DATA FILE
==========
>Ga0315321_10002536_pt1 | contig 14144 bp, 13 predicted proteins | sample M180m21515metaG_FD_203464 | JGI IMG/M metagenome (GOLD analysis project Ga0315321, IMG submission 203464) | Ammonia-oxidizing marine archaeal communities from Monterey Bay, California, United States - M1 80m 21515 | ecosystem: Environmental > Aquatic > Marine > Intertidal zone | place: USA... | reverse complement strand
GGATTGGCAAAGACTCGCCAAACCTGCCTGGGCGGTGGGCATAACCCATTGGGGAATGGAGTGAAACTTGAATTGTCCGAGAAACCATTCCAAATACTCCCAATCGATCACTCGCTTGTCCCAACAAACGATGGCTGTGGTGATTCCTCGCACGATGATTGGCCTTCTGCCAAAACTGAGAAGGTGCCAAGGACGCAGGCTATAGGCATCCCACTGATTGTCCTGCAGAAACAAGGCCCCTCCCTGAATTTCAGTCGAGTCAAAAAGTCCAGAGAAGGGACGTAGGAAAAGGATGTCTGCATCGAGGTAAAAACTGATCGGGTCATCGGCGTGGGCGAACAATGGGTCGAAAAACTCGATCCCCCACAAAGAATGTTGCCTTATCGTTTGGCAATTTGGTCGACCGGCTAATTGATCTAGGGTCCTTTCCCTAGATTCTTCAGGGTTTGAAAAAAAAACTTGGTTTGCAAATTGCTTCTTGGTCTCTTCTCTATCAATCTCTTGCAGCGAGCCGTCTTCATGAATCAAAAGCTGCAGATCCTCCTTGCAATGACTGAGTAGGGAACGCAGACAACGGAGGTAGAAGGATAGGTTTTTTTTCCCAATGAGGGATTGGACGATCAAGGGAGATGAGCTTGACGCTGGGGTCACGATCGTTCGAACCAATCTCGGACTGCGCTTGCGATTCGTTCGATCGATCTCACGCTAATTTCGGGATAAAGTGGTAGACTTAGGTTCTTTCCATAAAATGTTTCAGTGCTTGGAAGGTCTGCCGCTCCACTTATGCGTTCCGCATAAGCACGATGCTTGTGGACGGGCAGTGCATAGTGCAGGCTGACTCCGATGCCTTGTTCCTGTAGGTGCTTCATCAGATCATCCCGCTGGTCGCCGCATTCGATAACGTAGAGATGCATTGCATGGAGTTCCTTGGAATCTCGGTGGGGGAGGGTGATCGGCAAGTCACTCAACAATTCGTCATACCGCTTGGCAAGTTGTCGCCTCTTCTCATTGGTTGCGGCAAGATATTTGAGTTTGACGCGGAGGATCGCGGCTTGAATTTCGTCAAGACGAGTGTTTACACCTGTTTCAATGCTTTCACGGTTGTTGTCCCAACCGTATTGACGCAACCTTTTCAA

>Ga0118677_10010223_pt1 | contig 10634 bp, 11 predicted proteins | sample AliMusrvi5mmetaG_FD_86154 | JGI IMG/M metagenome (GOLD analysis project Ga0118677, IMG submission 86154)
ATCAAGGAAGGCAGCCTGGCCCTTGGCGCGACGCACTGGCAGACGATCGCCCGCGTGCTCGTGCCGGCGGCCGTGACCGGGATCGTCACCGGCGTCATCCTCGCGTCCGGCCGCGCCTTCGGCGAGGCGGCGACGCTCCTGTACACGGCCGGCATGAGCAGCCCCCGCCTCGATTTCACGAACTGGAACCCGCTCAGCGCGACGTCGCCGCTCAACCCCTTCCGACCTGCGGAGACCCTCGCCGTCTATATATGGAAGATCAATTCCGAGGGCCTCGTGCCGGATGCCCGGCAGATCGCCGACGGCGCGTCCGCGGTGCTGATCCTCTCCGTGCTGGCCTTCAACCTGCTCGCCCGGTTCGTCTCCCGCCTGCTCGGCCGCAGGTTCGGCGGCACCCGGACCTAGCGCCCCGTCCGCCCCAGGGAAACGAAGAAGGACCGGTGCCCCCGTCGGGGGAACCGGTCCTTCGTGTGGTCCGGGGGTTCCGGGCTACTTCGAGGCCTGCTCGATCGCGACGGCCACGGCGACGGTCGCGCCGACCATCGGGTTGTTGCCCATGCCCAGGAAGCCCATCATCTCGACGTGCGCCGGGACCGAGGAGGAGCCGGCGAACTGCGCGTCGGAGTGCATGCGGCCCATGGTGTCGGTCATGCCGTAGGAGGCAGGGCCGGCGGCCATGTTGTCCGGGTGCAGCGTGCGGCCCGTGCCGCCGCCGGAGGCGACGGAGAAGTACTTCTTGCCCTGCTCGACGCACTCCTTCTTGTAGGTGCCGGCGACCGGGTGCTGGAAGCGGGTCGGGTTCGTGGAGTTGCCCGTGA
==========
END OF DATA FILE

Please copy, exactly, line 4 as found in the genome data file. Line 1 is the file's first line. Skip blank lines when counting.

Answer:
ATCAAGGAAGGCAGCCTGGCCCTTGGCGCGACGCACTGGCAGACGATCGCCCGCGTGCTCGTGCCGGCGGCCGTGACCGGGATCGTCACCGGCGTCATCCTCGCGTCCGGCCGCGCCTTCGGCGAGGCGGCGACGCTCCTGTACACGGCCGGCATGAGCAGCCCCCGCCTCGATTTCACGAACTGGAACCCGCTCAGCGCGACGTCGCCGCTCAACCCCTTCCGACCTGCGGAGACCCTCGCCGTCTATATATGGAAGATCAATTCCGAGGGCCTCGTGCCGGATGCCCGGCAGATCGCCGACGGCGCGTCCGCGGTGCTGATCCTCTCCGTGCTGGCCTTCAACCTGCTCGCCCGGTTCGTCTCCCGCCTGCTCGGCCGCAGGTTCGGCGGCACCCGGACCTAGCGCCCCGTCCGCCCCAGGGAAACGAAGAAGGACCGGTGCCCCCGTCGGGGGAACCGGTCCTTCGTGTGGTCCGGGGGTTCCGGGCTACTTCGAGGCCTGCTCGATCGCGACGGCCACGGCGACGGTCGCGCCGACCATCGGGTTGTTGCCCATGCCCAGGAAGCCCATCATCTCGACGTGCGCCGGGACCGAGGAGGAGCCGGCGAACTGCGCGTCGGAGTGCATGCGGCCCATGGTGTCGGTCATGCCGTAGGAGGCAGGGCCGGCGGCCATGTTGTCCGGGTGCAGCGTGCGGCCCGTGCCGCCGCCGGAGGCGACGGAGAAGTACTTCTTGCCCTGCTCGACGCACTCCTTCTTGTAGGTGCCGGCGACCGGGTGCTGGAAGCGGGTCGGGTTCGTGGAGTTGCCCGTGA